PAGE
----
Several outcomes were assessed with the primary outcome being changes in guilt. There was a greater decrease in guilt in Veterans receiving TrIGR compared to those receiving SCT. Secondary outcomes assessed were changes in shame and improvements in quality of life; feelings of shame improved in both groups but there was no change in quality of life.3 Last, exploratory outcomes were also assessed, including PTSD and depression symptoms and severity. Figure 1 showed that similar to guilt, PTSD and depression symptoms decreased more in participants receiving TrIGR compared to those receiving SCT.3 Half of those who received TriGR lost their PTSD diagnosis while fewer than 20% did in SCT. Overall, the findings suggest that targeting guilt may be an effective means to reduce trauma-related symptoms. Additionally, Drs. Norman and Capone, together with other colleagues, are now conducting a study to see if TriGR can help with the guilt and shame that some people experience from events related to the COVID-19 pandemic.

The investigators are optimistic that their study will encourage the use of TrIGR in military populations and others suffering with trauma-related guilt. They, with their team of therapists, have been honored to work with Veterans as part of their path to healing and recovery and hope to continue working with Veteran populations in the future. The team’s ultimate goal is to understand if TrIGR works for all types of trauma-related guilt and to increase the overall utilization if indicated by the data. This will be achieved by completing trials comparing TrIGR to other treatments for PTSD and evaluation of effectiveness in Veterans with any type of trauma and from other combat eras. If successful, TrIGR could be used to help Service Members and Veterans with high guilt, shame, or moral injury recover from trauma.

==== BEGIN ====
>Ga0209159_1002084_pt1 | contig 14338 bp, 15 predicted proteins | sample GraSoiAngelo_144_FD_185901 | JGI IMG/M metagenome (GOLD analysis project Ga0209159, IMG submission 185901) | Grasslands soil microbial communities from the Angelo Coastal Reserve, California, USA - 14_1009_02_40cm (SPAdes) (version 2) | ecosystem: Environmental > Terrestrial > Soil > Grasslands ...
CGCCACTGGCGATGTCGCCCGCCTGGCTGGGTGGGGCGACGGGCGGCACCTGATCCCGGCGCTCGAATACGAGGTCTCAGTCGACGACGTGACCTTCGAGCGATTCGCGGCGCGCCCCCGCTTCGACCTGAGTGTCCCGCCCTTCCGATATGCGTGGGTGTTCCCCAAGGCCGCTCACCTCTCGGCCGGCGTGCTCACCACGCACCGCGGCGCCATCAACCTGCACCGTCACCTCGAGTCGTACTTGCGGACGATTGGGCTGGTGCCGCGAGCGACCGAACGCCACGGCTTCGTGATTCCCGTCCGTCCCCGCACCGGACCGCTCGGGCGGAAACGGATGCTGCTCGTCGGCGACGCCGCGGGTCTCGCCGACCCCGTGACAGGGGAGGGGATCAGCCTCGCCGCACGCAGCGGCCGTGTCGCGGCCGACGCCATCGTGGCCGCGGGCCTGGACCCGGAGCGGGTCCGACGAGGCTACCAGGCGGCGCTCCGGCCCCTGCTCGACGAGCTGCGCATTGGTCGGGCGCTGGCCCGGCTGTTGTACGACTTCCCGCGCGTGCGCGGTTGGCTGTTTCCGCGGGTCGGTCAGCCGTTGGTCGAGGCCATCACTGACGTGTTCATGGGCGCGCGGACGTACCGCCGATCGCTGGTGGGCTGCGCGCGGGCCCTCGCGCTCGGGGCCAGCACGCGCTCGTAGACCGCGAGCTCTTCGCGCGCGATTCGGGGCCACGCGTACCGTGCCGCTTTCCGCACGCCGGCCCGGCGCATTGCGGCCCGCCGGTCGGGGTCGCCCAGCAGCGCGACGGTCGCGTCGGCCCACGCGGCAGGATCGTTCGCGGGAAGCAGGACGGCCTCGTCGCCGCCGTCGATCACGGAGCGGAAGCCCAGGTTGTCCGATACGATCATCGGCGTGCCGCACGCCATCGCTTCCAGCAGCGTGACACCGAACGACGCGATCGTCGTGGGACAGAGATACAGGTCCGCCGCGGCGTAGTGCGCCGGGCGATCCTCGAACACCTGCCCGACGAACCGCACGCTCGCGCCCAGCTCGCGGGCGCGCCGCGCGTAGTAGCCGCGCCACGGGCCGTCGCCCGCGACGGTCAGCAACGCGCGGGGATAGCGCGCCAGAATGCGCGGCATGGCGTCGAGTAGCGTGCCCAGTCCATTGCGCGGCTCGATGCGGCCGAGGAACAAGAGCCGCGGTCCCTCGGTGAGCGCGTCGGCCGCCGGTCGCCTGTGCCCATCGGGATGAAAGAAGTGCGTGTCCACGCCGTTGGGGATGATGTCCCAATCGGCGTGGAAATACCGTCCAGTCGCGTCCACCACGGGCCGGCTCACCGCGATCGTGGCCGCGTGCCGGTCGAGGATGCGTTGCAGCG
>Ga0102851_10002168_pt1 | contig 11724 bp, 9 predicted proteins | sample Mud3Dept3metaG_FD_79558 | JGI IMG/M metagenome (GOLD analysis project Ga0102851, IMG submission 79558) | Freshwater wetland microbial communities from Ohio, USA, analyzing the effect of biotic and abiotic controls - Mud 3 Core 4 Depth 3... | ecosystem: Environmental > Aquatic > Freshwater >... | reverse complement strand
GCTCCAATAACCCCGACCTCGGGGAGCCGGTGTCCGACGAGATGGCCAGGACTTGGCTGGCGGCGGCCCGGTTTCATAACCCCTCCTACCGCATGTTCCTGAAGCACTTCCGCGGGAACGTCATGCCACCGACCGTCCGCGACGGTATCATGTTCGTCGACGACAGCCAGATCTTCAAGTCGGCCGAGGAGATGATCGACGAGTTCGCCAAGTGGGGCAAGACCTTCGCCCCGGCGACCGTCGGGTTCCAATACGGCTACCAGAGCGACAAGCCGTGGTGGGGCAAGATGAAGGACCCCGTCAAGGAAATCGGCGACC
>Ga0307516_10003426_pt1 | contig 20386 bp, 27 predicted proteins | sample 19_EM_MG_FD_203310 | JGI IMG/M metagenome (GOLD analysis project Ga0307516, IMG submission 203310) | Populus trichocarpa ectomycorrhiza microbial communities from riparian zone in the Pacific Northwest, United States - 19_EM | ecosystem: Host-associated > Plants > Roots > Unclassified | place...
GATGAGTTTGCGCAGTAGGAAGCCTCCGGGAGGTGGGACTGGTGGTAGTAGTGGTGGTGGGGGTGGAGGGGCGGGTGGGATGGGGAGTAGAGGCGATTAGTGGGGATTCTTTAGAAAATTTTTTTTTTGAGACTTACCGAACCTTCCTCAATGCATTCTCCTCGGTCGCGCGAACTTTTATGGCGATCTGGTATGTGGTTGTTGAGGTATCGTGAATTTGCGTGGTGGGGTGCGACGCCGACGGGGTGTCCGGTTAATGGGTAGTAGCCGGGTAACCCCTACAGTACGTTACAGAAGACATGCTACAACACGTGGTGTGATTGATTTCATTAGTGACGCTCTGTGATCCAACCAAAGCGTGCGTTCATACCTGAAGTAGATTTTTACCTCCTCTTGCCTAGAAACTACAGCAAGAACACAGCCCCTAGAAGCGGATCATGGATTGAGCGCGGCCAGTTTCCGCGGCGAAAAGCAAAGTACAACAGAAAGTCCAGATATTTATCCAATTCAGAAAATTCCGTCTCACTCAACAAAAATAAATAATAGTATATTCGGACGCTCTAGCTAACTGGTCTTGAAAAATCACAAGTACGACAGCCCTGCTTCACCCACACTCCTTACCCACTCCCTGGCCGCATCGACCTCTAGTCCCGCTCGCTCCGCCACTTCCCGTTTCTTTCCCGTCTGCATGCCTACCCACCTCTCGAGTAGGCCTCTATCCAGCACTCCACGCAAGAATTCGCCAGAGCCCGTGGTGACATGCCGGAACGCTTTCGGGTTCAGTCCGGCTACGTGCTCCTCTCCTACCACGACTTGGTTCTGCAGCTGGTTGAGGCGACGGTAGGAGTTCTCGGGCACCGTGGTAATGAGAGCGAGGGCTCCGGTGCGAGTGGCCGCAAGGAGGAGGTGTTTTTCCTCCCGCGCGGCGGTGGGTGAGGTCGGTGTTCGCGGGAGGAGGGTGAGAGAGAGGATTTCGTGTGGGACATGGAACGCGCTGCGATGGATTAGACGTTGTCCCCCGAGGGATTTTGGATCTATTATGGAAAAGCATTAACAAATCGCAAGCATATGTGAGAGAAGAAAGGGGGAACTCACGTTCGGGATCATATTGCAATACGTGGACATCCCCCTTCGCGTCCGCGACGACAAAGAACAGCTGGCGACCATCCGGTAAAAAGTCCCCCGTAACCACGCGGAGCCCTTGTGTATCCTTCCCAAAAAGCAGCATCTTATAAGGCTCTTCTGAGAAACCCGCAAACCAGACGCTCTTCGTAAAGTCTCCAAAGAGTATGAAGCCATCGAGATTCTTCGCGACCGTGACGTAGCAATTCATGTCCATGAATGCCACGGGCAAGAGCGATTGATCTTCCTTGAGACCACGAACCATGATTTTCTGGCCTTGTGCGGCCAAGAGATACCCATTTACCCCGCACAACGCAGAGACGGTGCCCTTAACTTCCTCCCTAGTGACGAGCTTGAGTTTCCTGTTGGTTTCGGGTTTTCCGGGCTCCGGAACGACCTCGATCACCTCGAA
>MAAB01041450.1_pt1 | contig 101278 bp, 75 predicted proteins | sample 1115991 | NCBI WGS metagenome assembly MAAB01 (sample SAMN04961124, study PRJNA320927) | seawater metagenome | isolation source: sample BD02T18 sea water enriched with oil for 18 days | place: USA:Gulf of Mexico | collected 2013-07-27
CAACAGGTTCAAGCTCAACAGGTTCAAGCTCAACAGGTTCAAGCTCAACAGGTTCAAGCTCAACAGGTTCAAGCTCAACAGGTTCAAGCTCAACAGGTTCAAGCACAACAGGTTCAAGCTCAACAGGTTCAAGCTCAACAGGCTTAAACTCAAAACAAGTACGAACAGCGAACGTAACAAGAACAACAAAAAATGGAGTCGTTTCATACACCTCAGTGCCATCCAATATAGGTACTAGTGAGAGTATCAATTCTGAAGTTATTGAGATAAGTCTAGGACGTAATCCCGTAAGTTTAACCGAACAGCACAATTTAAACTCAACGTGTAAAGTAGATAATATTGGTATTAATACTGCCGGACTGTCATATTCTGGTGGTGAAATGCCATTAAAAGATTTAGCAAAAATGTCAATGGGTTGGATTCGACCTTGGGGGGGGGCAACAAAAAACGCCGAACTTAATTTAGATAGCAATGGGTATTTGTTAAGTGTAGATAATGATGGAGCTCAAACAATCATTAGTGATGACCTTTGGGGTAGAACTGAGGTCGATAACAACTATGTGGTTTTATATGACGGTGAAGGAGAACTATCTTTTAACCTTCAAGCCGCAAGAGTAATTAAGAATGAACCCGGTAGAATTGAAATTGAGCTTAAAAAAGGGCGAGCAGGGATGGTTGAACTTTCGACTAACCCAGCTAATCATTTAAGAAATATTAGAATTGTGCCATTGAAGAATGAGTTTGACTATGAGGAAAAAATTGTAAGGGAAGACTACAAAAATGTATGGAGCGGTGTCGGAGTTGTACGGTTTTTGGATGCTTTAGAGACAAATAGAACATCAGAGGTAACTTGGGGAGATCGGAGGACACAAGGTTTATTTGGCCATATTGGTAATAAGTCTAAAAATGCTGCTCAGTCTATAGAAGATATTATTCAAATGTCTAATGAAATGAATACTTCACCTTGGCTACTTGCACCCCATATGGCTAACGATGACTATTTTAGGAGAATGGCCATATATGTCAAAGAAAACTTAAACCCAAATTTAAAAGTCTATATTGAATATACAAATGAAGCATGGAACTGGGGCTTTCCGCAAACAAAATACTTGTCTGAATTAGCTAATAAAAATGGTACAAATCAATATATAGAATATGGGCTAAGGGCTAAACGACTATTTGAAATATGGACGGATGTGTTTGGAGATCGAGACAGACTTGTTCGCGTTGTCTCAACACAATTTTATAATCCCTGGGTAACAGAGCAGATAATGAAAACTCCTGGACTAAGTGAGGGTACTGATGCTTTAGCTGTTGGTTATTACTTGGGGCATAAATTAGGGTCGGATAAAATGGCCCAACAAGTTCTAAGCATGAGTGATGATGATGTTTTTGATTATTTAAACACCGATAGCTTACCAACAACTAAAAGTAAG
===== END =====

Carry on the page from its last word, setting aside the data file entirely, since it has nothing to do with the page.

Publications:

Capone C, Norman SB, Moira H, et al. 2021. Trauma informed guilt reduction (TrIGR) therapy for guilt, shame, and moral injury resulting from trauma: Rationale, design, and methodology of a two-site randomized controlled trial. Contemporary Clinical Trials 101 101:106251. doi: 10.1016/j.cct.2020.106251

McLean CP, Back SE Capone C, et al. 2021. The impact of COVID-19 on psychotherapy participation with posttraumatic stress disorder enrolled in treatment. Journal of Traumatic Stress 35(1). doi: 10.1002/jts.22718

Norman SB, Capone C, Panza KE, et al. 2022. A clinical trial comparing trauma-informed guilt reduction therapy (TrIGR), a brief intervention for trauma-related guilt, to supportive care therapy. Depression and Anxiety 39(4):262-273. doi: 10.1002/da.23244

References:

1S.E. Larsen, C.J.E. Fleming, P.A. Resick, Residual symptoms following empirically supported treatment for PTSD, Psychol. Trauma Theory Res. Pract. Policy 11 (2) (2019) 207–215, https://doi.org/10.1037/tra0000384.

2Norman SB and Haller M. 2020. Guest perspective: Guilt, shame, and moral injury from events during the COVID-19 pandemic. Deployment Psychology Blog. https://deploymentpsych.org/blog/guest-perspective-guilt-shame-and-moral-injury-events-during-covid-19-pandemic.

3Norman SB, Capone C, Panza KE, et al. 2022. A clinical trial comparing trauma-informed guilt reduction therapy (TrIGR), a brief intervention for trauma-related guilt, to supportive care therapy. Depression and Anxiety 39(4):262-273. doi: 10.1002/da.23244

Link:

Public and Technical Abstracts: Trauma-Informed Guilt Reduction (TrIGR) Intervention

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Last updated Friday, May 13, 2022